WEST LAFAYETTE, Ind. — Growing dairy profit margins on the
heels of strong export demand are giving producers more opportunities to improve
and repair farm equipment and facilities, a Purdue Extension dairy specialist
While Mexico continues to be the largest buyer of dairy
products exported from the U.S., growing demand in Southeast Asia for powdered
milk and whey has helped boost on-farm profits. That, coupled with lower feed
prices, has put dairy farmers into better financial positions than what they’ve
faced in recent years.
“These improved margins really provide an opportunity for
producers to keep up on the things they’ve had to delay,” Mike Schutz said.
“That could mean doing facility or equipment repairs or even installing new and
improved milking equipment that could ultimately lead to higher milk quality
premiums — anything you can do to save on labor costs and improve operation
Dairy producers since 2009 have faced a lot of volatility in
milk prices. Between 2004 and 2008, record profits encouraged dairy farmers to
expand the national herd at a rapid rate.
But when global recession struck, the bottom fell out of the
U.S. dairy markets, leaving producers with an abundance of cattle and more dairy
products than they could sell. That resulted in a nearly 50 percent decrease in
dairy prices almost overnight.
Prices have rebounded since then. According to Schutz, milk
prices in 2013 were the most stable they’ve been since 2000.
But feed prices remained high for much of the year because
of short supplies from the drought of 2012. It wasn’t until late 2013 that feed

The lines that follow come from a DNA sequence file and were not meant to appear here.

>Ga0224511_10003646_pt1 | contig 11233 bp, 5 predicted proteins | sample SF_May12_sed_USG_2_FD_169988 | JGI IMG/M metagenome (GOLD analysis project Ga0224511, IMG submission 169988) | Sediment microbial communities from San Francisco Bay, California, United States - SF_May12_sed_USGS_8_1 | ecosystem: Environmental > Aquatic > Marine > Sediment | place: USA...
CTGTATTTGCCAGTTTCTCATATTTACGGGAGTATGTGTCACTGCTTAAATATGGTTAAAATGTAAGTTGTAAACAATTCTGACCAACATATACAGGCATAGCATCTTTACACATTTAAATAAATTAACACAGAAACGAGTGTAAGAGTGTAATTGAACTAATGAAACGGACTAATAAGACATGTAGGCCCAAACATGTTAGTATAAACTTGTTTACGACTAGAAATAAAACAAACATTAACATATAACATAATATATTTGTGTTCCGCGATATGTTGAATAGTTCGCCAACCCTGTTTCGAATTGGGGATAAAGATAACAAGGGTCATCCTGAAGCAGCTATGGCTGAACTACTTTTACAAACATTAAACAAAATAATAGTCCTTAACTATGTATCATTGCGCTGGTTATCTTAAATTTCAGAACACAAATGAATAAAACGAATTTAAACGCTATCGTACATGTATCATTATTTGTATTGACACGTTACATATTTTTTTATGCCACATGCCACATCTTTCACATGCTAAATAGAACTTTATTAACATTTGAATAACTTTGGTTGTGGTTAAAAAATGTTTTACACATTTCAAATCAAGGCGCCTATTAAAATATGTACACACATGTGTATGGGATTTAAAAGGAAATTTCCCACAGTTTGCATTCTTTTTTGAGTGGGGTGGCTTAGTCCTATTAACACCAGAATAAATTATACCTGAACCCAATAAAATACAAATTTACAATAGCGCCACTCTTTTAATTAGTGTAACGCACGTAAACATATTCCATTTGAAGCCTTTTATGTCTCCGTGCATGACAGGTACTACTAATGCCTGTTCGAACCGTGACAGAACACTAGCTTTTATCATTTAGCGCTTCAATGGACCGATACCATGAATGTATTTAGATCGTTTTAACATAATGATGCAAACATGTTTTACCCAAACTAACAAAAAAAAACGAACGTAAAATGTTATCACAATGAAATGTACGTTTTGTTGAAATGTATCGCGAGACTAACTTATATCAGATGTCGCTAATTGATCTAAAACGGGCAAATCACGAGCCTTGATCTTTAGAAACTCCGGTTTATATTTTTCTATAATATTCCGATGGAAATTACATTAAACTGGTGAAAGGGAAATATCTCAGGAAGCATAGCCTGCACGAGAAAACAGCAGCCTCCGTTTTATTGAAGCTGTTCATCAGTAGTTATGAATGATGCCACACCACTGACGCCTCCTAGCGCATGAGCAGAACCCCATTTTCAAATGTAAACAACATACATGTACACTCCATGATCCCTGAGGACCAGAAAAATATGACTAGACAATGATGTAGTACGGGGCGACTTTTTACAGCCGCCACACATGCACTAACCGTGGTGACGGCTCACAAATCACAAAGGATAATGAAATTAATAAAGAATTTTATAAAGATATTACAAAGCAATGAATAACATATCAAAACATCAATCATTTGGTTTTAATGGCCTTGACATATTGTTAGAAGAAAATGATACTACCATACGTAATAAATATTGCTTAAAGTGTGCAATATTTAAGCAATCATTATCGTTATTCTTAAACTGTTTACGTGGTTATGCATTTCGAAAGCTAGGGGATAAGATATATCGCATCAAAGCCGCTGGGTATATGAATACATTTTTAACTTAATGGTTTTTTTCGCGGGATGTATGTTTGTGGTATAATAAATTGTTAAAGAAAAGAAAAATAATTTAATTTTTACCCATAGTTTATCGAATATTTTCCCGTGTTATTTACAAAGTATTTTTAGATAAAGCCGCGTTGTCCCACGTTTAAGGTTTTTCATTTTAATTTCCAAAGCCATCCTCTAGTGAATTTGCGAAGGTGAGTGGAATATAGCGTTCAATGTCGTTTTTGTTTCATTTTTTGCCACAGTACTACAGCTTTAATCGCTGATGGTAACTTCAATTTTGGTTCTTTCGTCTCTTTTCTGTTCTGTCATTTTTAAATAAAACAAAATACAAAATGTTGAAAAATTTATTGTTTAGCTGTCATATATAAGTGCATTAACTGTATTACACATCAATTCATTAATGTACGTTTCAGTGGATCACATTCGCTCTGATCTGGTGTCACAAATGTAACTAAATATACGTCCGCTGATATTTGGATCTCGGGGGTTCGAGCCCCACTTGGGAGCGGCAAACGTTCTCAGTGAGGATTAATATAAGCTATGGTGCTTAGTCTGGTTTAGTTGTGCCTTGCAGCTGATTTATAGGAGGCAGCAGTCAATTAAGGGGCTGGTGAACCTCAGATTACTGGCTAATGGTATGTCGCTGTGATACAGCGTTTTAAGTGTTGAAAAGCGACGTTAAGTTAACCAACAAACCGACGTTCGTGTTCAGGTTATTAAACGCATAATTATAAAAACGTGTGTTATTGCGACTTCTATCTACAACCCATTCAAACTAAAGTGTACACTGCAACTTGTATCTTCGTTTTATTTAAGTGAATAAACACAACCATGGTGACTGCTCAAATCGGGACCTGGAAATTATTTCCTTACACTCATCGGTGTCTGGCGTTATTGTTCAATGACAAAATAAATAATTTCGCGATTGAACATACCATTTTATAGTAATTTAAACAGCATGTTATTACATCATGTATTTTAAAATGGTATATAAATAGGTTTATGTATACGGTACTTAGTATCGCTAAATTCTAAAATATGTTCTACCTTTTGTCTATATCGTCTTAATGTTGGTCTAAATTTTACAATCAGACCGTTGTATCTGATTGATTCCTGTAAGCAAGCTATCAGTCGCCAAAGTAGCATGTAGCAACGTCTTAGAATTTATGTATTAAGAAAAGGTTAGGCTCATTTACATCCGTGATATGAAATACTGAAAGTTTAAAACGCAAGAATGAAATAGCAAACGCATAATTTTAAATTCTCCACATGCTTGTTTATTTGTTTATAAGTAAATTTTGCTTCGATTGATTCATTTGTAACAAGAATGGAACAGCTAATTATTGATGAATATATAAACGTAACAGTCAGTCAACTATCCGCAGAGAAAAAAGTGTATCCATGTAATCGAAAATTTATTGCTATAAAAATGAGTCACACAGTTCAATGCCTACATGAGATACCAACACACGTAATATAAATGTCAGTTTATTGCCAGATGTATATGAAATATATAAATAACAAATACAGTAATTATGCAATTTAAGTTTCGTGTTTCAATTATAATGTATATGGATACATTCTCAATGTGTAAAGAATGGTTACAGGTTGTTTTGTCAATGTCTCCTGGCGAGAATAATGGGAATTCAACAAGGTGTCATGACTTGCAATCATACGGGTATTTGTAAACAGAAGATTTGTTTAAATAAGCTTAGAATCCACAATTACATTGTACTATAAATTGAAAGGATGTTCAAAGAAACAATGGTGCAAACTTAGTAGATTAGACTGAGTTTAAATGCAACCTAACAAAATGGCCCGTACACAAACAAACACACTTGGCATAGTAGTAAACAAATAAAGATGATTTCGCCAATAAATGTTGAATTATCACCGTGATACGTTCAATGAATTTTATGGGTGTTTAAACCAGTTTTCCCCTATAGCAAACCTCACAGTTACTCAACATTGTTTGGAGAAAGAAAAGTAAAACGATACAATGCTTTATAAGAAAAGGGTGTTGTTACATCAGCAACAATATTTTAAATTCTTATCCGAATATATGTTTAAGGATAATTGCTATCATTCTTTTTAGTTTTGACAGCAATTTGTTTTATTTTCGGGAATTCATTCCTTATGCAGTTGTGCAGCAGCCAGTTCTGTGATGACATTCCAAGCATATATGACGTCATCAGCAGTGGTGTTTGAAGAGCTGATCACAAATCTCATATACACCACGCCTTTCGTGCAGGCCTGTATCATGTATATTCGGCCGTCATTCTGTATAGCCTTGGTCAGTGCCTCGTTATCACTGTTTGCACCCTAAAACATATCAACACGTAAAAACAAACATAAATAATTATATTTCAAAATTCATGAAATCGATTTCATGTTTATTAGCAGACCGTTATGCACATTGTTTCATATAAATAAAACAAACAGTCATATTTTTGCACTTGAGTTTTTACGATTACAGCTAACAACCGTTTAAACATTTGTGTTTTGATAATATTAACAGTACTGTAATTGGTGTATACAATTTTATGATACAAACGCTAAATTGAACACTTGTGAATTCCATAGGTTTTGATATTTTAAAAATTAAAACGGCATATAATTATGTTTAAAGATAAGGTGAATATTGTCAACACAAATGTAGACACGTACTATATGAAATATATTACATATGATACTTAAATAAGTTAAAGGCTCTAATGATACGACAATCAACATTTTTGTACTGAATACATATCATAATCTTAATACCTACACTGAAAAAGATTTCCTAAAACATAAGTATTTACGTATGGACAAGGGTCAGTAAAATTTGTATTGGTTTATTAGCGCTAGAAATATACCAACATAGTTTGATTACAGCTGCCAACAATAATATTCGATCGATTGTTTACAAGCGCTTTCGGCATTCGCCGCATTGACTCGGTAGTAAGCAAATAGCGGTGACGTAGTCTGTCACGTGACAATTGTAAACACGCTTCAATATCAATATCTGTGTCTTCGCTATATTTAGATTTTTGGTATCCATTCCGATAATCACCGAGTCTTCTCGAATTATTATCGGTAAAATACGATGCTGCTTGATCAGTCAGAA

prices started to come down as new grain and forage crops were harvested.
“While dairy producers certainly welcomed the reasonably
stable milk and dairy product prices last year, high feed costs still resulted
in tight margins,” Schutz said. “A large 2013 corn crop in the eastern Corn
Belt, along with moderating demand for ethanol production, has driven down feed
Another facet to the complex reasons why U.S. dairy margins
are improving is that producers in Australia and New Zealand, both major dairy
production countries, aren’t able to expand quickly enough to meet the demands
of Southeast Asian markets.
“U.S. exports to Southeast Asia, especially China, are
growing because the Asian demand exceeds the expansion rates in Australia and
New Zealand,” the specialist said.
But even though this is good news for U.S. producers, Schutz
pointed out that they still need to be cautious.
“Nothing right now leads us to believe the bottom will fall
out of the dairy market in the near future unless something changes
internationally,” he said. “But at this point, we also can’t forecast whether
herd expansion would be a safe investment.”